Once everyone was present, our lawyer took the Inspector aside. It was beyond obvious by this point, that the city knew it had overreacted, to say the least. It was the way the Lt. Commisioner liked to do things: with characeristically loose-cannon flair. He and his colleagues had been severely chastised in the past by courts, in language unheard of in court transcripts. Courts had even granted licenses to unworthy licensees simply to make amends for L&I’s inquisitorial sadism, cowboy antics, and purposeful employment of humiliation.
The tone today, of another inspector, was distinctly softer. We were all waiting, and psyched, to go in. It was like a episode of Double Dare. Two hours, choose your favorite possessions, on your mark, get set, go.
Even with the ingestion of near-toxic levels of caffeine, the task was demanding. The staircase would bottleneck. The portable halogens would blow. Light and darkness and shouts of “one hour, twenty minutes remaining.”
The atmosphere was comparable to a Pakistani earthquake recovery. Sweat poured down our brows, as we parsed the essential from the inessential. Passports. Computers. Bass amps. Winter Clothes.
Outside, the sidewalk was quickly turning into a Mount Everest of multicolored crap.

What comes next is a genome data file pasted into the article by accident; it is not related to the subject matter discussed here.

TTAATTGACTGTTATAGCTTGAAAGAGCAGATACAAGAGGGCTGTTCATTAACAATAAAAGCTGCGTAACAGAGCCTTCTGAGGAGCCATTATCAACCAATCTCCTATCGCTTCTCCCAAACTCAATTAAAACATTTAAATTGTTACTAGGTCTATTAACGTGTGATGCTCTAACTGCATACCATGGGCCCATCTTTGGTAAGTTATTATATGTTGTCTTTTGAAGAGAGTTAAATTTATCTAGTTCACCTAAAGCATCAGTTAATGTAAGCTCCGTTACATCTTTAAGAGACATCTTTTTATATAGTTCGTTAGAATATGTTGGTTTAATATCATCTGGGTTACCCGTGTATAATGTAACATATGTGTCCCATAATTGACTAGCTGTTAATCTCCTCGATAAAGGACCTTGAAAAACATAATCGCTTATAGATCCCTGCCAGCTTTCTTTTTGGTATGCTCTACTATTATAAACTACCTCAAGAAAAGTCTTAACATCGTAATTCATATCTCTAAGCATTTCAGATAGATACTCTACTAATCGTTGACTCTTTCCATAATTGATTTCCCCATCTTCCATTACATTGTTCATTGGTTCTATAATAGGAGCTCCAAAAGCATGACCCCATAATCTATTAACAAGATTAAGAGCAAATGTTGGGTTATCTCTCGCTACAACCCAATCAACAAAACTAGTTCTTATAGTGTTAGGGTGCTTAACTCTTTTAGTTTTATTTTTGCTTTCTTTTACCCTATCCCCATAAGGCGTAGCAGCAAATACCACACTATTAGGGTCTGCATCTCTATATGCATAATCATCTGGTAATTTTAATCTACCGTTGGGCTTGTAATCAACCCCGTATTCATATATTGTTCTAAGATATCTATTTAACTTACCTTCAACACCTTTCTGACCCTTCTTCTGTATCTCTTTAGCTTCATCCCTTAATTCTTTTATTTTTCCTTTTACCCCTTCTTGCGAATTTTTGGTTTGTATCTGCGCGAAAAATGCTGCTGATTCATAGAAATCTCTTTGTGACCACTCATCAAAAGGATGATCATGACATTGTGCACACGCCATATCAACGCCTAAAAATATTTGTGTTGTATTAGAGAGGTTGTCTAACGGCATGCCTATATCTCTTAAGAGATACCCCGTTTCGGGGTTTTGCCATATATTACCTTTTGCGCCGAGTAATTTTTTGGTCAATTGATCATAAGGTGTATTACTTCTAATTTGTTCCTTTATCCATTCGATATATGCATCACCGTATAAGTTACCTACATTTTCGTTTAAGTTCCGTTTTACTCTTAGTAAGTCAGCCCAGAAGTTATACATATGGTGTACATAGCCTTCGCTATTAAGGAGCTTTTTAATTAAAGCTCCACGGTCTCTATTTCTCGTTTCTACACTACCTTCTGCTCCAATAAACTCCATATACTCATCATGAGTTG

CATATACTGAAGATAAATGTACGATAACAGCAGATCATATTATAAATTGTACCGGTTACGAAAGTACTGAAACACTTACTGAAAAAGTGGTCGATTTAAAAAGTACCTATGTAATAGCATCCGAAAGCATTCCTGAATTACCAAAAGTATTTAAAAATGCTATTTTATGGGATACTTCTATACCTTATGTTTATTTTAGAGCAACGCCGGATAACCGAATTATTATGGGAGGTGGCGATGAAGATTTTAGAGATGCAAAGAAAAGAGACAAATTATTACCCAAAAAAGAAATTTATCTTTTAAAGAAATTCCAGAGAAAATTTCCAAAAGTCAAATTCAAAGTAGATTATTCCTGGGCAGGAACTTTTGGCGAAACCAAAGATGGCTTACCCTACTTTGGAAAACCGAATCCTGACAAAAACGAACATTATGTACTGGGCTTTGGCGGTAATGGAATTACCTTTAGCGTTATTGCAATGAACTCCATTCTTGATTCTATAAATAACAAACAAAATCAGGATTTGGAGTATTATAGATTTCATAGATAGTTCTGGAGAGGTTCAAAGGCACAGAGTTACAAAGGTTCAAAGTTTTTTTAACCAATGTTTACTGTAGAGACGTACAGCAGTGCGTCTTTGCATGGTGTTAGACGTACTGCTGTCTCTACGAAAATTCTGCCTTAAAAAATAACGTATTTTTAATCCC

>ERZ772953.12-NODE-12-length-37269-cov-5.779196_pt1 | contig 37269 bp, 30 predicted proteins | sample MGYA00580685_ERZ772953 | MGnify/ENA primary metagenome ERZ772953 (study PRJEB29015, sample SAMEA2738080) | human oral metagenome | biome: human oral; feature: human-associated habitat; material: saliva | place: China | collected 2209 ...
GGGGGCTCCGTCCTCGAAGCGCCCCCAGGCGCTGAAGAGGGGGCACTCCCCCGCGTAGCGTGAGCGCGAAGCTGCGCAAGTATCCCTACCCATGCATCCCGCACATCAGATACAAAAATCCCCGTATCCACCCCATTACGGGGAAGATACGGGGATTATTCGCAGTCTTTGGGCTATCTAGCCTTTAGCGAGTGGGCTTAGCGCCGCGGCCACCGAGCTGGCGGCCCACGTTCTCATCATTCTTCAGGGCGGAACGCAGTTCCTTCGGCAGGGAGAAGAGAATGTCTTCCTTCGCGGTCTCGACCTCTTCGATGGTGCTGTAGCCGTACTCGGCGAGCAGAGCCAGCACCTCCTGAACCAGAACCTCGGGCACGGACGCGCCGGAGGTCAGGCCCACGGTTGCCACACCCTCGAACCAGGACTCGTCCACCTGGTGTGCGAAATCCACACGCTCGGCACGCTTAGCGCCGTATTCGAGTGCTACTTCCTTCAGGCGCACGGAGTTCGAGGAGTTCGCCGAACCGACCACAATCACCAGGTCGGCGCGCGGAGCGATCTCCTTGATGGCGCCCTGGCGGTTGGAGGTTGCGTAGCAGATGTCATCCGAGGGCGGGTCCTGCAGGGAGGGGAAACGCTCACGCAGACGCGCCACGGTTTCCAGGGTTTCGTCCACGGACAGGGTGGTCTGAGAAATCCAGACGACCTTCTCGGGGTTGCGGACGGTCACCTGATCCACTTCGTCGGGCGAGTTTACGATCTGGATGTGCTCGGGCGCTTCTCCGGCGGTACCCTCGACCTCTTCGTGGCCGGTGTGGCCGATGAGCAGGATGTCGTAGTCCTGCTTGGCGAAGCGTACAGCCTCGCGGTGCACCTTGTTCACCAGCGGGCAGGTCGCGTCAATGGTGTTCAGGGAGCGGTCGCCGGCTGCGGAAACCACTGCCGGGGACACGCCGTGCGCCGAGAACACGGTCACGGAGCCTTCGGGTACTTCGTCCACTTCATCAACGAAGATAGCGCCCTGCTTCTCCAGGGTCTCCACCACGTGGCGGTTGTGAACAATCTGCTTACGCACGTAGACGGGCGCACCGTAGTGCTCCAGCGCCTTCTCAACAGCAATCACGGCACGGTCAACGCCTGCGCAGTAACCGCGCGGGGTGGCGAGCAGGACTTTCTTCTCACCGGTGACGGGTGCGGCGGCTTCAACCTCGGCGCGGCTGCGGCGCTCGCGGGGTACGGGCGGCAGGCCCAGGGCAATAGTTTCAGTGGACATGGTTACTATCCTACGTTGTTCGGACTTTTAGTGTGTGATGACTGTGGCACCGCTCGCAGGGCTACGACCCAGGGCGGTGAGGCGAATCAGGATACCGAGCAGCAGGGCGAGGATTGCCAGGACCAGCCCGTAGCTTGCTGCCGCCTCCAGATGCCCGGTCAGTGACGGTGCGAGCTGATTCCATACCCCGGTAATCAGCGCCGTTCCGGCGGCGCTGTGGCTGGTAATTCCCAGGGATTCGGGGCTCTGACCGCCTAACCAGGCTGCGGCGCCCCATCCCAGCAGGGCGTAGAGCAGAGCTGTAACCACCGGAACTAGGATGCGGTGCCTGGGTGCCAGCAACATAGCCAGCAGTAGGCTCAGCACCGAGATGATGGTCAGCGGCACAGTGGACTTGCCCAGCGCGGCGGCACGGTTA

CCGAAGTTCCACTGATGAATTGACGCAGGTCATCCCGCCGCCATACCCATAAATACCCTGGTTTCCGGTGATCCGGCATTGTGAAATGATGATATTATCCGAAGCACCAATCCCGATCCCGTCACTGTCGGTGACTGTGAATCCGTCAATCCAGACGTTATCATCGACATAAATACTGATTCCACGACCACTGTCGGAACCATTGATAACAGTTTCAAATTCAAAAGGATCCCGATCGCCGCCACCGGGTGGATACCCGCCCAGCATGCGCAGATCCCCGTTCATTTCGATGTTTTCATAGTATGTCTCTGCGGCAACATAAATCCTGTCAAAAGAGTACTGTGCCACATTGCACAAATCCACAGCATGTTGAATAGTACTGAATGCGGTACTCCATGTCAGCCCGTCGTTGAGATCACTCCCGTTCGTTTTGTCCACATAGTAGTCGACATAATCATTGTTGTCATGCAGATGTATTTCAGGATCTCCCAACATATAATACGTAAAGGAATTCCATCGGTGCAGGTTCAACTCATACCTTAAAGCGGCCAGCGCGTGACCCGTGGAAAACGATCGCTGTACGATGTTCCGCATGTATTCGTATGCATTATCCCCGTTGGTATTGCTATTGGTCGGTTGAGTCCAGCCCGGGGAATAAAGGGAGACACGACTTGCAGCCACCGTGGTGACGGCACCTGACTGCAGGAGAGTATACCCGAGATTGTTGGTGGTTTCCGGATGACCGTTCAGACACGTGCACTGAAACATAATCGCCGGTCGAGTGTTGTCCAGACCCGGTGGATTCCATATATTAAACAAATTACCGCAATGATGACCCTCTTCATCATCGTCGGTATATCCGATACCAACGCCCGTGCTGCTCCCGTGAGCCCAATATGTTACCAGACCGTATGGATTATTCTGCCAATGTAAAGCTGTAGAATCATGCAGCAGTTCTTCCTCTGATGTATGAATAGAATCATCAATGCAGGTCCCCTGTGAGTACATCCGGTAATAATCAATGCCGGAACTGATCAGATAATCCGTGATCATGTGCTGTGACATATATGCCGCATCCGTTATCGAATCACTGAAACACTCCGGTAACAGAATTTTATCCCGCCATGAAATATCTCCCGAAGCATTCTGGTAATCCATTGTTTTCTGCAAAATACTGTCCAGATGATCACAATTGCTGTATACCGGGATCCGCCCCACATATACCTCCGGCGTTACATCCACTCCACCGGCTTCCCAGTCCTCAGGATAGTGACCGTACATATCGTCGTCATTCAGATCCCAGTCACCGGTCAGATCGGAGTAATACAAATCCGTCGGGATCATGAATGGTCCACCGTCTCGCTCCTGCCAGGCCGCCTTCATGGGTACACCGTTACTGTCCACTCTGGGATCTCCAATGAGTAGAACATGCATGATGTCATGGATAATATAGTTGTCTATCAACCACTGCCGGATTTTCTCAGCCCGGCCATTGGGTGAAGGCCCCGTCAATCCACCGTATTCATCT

Neighbors looked on in awe.

A reporter from public radio interviewed me in the middle of the rush. I told her what I could; that the Athenæum was an “experimental space and a center of classical learning,” populated by musicians, artists, and “philosophers.”
She probably thought I was just being light-minded.
Again, the inspectors and police produced some infallible soundbytes for the media. One officer gathered us round and said “as long as you’re all safe. I’m just happy you’re here to argue with me.”
Makes sense: that they threw 30 nerds out on the streets of Philadelphia, in the middle of the night, out of concern for our safety.
Time ran down and the Athenæum was locked until the next available convenience. That was that.